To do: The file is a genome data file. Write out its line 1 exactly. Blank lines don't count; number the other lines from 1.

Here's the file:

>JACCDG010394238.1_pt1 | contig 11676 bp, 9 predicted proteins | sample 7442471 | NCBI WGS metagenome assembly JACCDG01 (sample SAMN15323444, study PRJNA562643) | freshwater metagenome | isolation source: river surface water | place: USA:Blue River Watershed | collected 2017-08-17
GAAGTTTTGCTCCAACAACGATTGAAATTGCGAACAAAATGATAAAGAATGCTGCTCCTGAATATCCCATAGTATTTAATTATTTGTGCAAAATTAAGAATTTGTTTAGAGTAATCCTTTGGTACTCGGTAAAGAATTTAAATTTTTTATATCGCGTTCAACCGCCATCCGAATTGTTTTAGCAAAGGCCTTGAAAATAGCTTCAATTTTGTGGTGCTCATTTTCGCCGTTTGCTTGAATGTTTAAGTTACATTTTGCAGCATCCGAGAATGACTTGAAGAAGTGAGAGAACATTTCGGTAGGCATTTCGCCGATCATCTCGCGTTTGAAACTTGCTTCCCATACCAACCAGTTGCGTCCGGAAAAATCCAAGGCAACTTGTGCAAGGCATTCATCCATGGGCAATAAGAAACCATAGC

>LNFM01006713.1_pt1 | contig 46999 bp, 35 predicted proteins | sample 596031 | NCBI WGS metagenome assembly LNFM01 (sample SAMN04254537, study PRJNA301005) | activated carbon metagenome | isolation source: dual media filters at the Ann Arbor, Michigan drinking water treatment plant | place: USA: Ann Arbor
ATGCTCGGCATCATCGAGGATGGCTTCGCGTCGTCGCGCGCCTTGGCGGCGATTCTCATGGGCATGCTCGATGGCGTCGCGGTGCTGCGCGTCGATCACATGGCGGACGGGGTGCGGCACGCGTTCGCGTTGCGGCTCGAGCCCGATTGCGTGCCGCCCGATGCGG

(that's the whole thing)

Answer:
>JACCDG010394238.1_pt1 | contig 11676 bp, 9 predicted proteins | sample 7442471 | NCBI WGS metagenome assembly JACCDG01 (sample SAMN15323444, study PRJNA562643) | freshwater metagenome | isolation source: river surface water | place: USA:Blue River Watershed | collected 2017-08-17